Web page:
well as real estate ; running an elevator and a steam

flouring mill, and building the Woodbury county

court-house and railroads. Mr. Hedges was one of

the original projectors and owners of the Covington,

Columbus and Black Hills railroad, holding the office

of treasurer of the company for some time, and at the

time of his death he was one of the directors of the

new company. He and his brother contracted for

and graded thirty-six miles of this road a short time

before his death.

During some of these years, as we learn from the

Sioux City "Journal," from which we glean several of

these facts, the business of Hedges Brothers amounted

to more than half a million dollars. That daily paper,

in speaking of his death, in its issue of the isth of

August, 1877, says :

The occasion of Charles' death was contingent upon the
circumstance that he was at the time engaged in filh'ng a
cattle contract with tlie Indian department, in which he had a
one-fourth interest; and it is owing to the constant personal
attention the Hedges Brothers gave their business, what-
ever it might be, that led him to be there. They never
shrank from the most arduous work, and no laborer in their
employ ever gave so many hard hours a day to their busi-
ness as they did themselves. Being men of very strong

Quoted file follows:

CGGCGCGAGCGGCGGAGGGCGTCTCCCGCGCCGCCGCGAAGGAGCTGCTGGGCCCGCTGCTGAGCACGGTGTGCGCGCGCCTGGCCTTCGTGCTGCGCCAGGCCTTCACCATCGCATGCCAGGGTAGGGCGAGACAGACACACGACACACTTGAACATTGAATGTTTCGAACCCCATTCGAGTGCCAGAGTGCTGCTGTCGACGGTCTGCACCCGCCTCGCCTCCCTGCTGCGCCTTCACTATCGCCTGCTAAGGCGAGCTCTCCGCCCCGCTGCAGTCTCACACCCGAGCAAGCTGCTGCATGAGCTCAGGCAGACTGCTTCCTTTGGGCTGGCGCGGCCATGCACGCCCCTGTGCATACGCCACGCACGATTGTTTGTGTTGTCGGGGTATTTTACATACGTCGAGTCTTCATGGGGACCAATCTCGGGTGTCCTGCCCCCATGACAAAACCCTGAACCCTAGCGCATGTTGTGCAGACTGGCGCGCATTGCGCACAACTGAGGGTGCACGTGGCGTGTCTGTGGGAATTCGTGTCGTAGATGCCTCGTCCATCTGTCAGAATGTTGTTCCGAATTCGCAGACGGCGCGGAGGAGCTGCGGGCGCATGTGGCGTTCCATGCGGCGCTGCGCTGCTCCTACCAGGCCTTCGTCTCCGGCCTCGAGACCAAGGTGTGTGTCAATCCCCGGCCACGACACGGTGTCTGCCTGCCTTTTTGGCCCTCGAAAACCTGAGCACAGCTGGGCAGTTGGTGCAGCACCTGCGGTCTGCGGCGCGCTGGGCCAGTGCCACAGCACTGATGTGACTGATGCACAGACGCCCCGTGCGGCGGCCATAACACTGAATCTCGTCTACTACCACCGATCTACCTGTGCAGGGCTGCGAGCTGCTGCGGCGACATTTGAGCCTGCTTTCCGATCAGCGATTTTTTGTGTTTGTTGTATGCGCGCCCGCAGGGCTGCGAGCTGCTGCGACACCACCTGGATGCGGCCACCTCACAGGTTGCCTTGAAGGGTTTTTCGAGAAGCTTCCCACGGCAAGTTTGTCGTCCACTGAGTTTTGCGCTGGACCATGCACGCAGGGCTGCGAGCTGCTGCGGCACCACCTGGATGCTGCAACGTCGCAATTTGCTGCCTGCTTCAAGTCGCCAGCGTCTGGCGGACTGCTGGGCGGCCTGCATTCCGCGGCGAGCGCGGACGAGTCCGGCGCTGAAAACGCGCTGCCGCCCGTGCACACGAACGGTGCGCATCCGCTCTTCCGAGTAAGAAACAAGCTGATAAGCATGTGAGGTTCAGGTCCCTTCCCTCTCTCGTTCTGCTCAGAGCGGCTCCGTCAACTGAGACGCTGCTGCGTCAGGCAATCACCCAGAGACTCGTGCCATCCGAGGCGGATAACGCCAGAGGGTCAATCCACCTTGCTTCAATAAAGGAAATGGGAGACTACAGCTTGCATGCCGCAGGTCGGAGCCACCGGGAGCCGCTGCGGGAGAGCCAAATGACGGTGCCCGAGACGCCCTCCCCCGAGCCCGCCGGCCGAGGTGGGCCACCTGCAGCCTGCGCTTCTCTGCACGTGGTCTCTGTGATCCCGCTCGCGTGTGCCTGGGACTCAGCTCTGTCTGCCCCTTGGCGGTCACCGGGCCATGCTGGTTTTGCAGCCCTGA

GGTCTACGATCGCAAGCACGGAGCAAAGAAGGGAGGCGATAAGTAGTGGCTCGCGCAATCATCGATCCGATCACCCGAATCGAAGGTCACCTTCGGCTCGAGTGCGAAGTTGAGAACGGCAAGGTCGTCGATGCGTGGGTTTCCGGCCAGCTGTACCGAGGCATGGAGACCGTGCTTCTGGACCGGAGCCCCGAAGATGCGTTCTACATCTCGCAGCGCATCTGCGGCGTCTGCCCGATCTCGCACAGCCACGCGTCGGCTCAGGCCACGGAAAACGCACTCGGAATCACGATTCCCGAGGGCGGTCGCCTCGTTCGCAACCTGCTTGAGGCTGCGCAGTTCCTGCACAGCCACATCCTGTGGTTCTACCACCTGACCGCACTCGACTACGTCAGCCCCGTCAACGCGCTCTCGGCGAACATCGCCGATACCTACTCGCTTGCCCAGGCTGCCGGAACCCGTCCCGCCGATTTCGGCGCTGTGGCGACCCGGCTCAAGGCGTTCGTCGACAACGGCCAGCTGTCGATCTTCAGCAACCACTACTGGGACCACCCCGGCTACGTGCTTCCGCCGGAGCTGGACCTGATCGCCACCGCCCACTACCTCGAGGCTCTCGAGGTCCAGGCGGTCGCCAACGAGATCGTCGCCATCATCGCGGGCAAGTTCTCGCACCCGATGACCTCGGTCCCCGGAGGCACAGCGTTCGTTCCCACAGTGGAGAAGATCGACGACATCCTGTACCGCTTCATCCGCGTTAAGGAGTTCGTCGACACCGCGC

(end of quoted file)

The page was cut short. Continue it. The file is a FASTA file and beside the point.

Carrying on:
physical build, they have been able to stand what would
long ago have taken down almost any other men.

Mr. Hedges died on the 9th of August, 1877,



He was found about twenty-five miles southeast of Lower
Brule Agency, on the west side of the Missouri river. He
was traveling up the river in charge of his herd of five
thousand cattle, and left the herd, going alone in his wagon
to hunt a new trail to the agency, saying he would get into
Brule Agency and return to the herd next day with pro-
visions. Not returning as agreed, search was diligently
made for him, and three days later his body was found a
short distance from where he had left the herd. He was
shot through the head. Everything was found in the buggy,
not a single article of any kind missing. The general belief
is that it was an accident; in what way happening can
never be known. His pi-tol was found with two empty cart-
ridges, one of which he exploded before he left the party ;
the other it is rot unlikely he discharged by accident, by the
revolver falling off the seat on the back of the buggy, and
striking with the hammer on the side of the box.

At the time of his death Mr. Hedges was a mem-
ber of the city council and a director of the State
Agricultural Society.

He left a second wife to mourn her great loss. His
first wife was Miss Mary L. Krutz ; married at Flor-
ence, Indiana, in December, 1868. She died in July,
1870. On the gth of January, 1873, he was married
to Miss Emma Quintrel, of Cleveland, Ohio.

He was buried by the Freemasons.

There was everywhere observable a spirit which showed
the sorrow that filled the hearts of the community. ... It
was a tribute to the memory of a man the vacancy of whose
position will for years be a potent reminder that a head and
heart and hand are still that thought and felt and worked
for the benefit of the community of which their possessor
was a member.

He was, no doubt, the most energetic man that
helped to make Sioux city what it is, the great com-
mercial city of northwestern Iowa.

A few months after the burial of Mr. Hedges his
remains were taken to Spring Grove cemetery, Cin-